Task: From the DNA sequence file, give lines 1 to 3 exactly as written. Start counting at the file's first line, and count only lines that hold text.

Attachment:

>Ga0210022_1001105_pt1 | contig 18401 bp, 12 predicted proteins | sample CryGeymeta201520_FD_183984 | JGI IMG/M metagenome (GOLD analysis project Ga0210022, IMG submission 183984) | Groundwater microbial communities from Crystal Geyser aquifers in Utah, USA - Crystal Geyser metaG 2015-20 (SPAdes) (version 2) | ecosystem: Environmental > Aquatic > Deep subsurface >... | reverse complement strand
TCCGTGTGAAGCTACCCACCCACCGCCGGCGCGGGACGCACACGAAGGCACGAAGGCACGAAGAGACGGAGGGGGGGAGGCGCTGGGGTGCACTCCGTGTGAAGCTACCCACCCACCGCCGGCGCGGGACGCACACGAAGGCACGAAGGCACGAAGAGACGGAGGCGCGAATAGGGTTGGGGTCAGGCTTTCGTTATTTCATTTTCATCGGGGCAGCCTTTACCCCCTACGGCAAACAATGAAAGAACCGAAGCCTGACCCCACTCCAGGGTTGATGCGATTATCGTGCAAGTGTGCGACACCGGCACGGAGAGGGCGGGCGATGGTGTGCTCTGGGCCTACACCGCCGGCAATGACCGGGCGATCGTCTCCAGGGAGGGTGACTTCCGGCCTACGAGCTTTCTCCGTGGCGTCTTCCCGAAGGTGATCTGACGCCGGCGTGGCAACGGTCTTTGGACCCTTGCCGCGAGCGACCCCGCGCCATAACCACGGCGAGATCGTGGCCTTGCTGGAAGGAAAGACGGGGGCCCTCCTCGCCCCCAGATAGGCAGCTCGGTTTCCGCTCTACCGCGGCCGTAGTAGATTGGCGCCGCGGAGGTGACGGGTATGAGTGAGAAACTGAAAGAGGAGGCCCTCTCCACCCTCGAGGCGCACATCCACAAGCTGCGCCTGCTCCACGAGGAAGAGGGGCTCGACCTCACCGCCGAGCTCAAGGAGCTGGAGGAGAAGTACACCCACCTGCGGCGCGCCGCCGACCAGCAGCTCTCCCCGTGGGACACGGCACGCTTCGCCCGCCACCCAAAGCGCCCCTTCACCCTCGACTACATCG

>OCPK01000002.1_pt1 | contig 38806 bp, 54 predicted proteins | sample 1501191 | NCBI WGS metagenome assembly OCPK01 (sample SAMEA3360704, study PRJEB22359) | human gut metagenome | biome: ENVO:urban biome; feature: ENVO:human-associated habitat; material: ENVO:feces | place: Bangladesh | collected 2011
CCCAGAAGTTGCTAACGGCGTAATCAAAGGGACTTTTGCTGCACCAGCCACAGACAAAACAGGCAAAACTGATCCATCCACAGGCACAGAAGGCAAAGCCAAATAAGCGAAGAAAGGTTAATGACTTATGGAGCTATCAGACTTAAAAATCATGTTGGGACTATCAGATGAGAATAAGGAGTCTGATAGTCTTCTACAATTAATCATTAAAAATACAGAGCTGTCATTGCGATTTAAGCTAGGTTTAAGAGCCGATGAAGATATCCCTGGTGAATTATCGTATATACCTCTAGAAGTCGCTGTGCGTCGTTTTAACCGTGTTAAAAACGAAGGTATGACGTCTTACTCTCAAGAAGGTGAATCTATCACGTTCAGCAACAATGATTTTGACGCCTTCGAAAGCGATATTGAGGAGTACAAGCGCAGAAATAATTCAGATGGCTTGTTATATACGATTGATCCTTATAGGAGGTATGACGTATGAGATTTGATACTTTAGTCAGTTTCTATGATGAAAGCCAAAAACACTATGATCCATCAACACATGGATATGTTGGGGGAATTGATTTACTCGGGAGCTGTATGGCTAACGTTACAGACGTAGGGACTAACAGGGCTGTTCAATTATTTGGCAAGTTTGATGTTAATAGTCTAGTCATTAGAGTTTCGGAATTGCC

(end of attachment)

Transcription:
>Ga0210022_1001105_pt1 | contig 18401 bp, 12 predicted proteins | sample CryGeymeta201520_FD_183984 | JGI IMG/M metagenome (GOLD analysis project Ga0210022, IMG submission 183984) | Groundwater microbial communities from Crystal Geyser aquifers in Utah, USA - Crystal Geyser metaG 2015-20 (SPAdes) (version 2) | ecosystem: Environmental > Aquatic > Deep subsurface >... | reverse complement strand
TCCGTGTGAAGCTACCCACCCACCGCCGGCGCGGGACGCACACGAAGGCACGAAGGCACGAAGAGACGGAGGGGGGGAGGCGCTGGGGTGCACTCCGTGTGAAGCTACCCACCCACCGCCGGCGCGGGACGCACACGAAGGCACGAAGGCACGAAGAGACGGAGGCGCGAATAGGGTTGGGGTCAGGCTTTCGTTATTTCATTTTCATCGGGGCAGCCTTTACCCCCTACGGCAAACAATGAAAGAACCGAAGCCTGACCCCACTCCAGGGTTGATGCGATTATCGTGCAAGTGTGCGACACCGGCACGGAGAGGGCGGGCGATGGTGTGCTCTGGGCCTACACCGCCGGCAATGACCGGGCGATCGTCTCCAGGGAGGGTGACTTCCGGCCTACGAGCTTTCTCCGTGGCGTCTTCCCGAAGGTGATCTGACGCCGGCGTGGCAACGGTCTTTGGACCCTTGCCGCGAGCGACCCCGCGCCATAACCACGGCGAGATCGTGGCCTTGCTGGAAGGAAAGACGGGGGCCCTCCTCGCCCCCAGATAGGCAGCTCGGTTTCCGCTCTACCGCGGCCGTAGTAGATTGGCGCCGCGGAGGTGACGGGTATGAGTGAGAAACTGAAAGAGGAGGCCCTCTCCACCCTCGAGGCGCACATCCACAAGCTGCGCCTGCTCCACGAGGAAGAGGGGCTCGACCTCACCGCCGAGCTCAAGGAGCTGGAGGAGAAGTACACCCACCTGCGGCGCGCCGCCGACCAGCAGCTCTCCCCGTGGGACACGGCACGCTTCGCCCGCCACCCAAAGCGCCCCTTCACCCTCGACTACATCG

>OCPK01000002.1_pt1 | contig 38806 bp, 54 predicted proteins | sample 1501191 | NCBI WGS metagenome assembly OCPK01 (sample SAMEA3360704, study PRJEB22359) | human gut metagenome | biome: ENVO:urban biome; feature: ENVO:human-associated habitat; material: ENVO:feces | place: Bangladesh | collected 2011